AUDI – 200mph HYBRID

AUDI – 200mph HYBRID

A Glimpse into the future

AUDI  LE MANS DIESEL HYBRID HAS WOW FACTOR !

Audi swept its way to victory at the 24 Hours of Le Mans race this weekend, becoming the first team to win the event with a hybrid vehicle. Drivers Marcel Fassler, Andre Lotterer, and Benoit Treluyer took first place with an Audi R18 e-tron Quattro, followed by Dindo Capello, Tom Kristensen, and Allan McNish, who also drove an e-tron Quattro. The event marked the 11th victory in 13 years for Audi, which completed the sweep when its non-hybrid Ultra finished third.

The e-tron Quattro, announced earlier this year, isn’t a typical hybrid. The car’s rear wheels are powered by a turbo-diesel V6 engine, with its front wheels controlled by an electric motor. Rather than load the vehicle with a large battery, Audi has instead connected its front-wheel motor to a flywheel system, which collects kinetic energy generated from braking and converts it into power.

The car’s 1-2 finish certainly says volumes about Audi’s engineering, though the e-tron wasn’t the only hybrid in contention at this year’s race. Toyota’s TS030 hybrid was also in contention at Le Mans, though it was derailed Saturday by a major crash.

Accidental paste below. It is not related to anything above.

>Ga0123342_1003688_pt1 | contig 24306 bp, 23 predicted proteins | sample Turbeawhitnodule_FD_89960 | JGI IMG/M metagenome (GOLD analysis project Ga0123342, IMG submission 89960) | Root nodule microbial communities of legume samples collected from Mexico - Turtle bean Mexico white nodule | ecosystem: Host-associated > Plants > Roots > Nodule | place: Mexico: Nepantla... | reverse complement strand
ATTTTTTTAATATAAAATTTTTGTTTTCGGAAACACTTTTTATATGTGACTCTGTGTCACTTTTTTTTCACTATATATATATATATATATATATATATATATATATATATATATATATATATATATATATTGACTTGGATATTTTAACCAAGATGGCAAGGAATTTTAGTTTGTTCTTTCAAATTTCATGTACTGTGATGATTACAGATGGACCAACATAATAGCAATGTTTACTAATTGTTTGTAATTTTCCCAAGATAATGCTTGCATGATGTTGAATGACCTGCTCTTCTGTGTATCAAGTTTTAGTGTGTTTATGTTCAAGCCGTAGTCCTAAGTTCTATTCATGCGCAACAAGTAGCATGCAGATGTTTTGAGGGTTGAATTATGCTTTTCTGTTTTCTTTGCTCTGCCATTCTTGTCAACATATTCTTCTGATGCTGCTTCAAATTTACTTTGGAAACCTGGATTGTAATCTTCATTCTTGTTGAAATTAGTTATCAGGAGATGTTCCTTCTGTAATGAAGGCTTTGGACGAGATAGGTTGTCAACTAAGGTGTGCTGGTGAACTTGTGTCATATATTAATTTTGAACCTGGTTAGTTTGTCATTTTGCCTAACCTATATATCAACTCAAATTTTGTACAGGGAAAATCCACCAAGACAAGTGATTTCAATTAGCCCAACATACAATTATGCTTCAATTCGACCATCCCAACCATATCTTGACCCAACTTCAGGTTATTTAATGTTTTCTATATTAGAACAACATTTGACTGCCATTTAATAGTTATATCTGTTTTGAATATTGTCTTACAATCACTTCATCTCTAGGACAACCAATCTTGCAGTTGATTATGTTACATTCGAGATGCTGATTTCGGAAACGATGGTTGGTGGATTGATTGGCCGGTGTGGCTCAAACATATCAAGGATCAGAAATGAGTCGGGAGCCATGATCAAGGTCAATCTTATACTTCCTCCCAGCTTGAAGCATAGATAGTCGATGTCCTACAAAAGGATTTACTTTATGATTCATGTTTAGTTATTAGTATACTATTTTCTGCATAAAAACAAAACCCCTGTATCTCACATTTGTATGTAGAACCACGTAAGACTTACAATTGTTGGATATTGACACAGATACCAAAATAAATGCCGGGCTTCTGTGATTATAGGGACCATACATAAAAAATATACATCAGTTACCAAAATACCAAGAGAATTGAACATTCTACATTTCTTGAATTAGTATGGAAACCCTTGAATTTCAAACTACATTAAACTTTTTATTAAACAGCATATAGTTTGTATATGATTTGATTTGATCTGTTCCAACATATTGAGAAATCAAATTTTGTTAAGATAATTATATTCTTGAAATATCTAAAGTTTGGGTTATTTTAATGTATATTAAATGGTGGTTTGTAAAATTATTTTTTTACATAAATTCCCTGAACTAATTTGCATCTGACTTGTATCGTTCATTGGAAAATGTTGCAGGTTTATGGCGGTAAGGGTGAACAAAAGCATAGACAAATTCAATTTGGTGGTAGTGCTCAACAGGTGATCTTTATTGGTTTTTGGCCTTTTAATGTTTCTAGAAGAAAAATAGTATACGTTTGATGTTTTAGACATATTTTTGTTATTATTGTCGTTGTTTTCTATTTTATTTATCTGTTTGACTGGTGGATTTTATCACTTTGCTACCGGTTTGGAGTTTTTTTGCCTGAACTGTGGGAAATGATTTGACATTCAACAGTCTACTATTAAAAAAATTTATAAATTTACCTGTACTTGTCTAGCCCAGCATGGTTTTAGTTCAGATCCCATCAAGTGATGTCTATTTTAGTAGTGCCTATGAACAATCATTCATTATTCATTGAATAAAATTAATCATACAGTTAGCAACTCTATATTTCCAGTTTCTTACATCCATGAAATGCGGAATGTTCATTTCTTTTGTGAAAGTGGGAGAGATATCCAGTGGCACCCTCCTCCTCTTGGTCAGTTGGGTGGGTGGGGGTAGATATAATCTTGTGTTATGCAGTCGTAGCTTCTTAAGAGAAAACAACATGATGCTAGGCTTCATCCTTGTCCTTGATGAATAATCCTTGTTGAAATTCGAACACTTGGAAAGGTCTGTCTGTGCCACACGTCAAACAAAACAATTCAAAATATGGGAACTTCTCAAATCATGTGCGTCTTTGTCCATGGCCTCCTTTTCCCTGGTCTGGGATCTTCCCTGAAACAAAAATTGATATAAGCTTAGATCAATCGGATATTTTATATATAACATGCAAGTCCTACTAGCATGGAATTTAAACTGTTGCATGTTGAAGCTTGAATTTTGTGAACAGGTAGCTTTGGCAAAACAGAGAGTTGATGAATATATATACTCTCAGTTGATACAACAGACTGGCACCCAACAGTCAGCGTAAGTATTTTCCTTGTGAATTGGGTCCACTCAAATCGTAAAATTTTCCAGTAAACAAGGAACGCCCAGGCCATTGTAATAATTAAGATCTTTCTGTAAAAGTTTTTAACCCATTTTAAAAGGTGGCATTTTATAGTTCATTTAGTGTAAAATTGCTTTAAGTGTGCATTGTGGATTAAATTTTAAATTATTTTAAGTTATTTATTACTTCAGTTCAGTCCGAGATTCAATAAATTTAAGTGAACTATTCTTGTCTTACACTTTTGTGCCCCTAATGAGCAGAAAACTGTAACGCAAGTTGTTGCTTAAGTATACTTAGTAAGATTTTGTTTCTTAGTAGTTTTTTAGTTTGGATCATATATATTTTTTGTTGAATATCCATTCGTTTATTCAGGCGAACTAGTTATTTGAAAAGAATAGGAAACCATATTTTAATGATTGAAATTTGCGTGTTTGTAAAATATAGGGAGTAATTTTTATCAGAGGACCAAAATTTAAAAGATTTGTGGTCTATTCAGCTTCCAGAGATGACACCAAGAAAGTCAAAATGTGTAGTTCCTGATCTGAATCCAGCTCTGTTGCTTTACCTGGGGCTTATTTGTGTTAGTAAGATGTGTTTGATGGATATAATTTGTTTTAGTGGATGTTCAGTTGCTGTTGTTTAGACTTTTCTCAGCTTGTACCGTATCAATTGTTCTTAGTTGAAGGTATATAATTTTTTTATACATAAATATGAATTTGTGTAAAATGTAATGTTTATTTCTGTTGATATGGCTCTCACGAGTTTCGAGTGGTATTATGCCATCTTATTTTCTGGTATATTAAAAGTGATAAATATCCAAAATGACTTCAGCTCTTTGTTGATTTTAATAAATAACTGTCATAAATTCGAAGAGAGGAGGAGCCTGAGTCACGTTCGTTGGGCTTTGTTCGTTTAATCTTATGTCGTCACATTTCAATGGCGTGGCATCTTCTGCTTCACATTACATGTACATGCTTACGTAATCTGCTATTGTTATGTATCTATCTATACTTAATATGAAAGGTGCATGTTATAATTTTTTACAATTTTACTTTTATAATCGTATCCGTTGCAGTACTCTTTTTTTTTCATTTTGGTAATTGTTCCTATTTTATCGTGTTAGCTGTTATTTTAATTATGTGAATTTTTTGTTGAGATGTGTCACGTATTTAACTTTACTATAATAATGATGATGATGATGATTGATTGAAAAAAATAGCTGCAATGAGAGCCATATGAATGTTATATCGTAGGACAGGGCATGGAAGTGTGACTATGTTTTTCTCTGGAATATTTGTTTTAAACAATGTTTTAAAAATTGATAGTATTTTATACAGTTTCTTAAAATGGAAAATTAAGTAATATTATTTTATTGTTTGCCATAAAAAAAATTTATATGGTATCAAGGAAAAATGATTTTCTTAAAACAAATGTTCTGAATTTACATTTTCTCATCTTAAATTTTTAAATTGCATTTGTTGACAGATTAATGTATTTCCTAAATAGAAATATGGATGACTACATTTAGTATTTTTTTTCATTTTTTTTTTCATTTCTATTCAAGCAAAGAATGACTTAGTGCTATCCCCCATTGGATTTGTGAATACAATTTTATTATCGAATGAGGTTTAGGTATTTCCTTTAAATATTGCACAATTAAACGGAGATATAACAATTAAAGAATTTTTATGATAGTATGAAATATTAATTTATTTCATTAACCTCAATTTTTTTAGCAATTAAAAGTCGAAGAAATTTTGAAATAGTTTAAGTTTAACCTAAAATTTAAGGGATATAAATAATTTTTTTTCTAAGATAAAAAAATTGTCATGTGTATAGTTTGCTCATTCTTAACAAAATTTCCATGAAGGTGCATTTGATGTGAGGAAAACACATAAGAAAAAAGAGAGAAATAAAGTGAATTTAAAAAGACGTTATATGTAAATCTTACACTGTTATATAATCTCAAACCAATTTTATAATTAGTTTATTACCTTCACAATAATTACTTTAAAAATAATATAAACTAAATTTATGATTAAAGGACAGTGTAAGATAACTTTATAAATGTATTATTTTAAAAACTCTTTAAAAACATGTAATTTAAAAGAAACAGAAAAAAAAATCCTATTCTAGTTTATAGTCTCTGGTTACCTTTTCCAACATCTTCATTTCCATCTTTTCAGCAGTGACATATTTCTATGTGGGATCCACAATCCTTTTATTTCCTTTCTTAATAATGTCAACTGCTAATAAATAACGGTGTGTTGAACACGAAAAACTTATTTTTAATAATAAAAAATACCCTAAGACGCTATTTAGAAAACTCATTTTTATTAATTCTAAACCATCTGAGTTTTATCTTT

Areo work is obvious. These cars now live in wind tunnels

Audi doesn’t mind pushing the envelope a little further than most people would and has proven that with the release of a new Le Mans race car. The racer is called the R18 e-Tron hybrid quattro, a four-wheel driven diesel hybrid race car that’s set to compete at the legendary 24 Hours of Le Mans in France on June 16 and 17, 2012.

Working under the same principles as that of the Porsche 911 GT3 R Hybrid, the R18 e-Tron hybrid quattro uses kinetic energy that’s recovered whenever the car brakes, storing that energy in the flywheel accumulator as electricity before being sent back to the electric motors on the front wheels. The motors take car of the front of the vehicle, while the rear wheels get their power from the car’s 510-horsepower V6 TDI engine. The only difference between the aforementioned Porsche and the R18 e-Tron hybrid quattro is that the latter is considered a mild hybrid, using a petrol engine along with electricity.

Notice all the high pressure relief work on the body panels

Since the car uses a heavy hybrid system, Audi went and designed the race car’s gearbox using carbon fiber composite housing, alleviating some of the weight brought about by the complicated drivetrain.

Is this “Green Speed ?”

Tim Conway, Contributor

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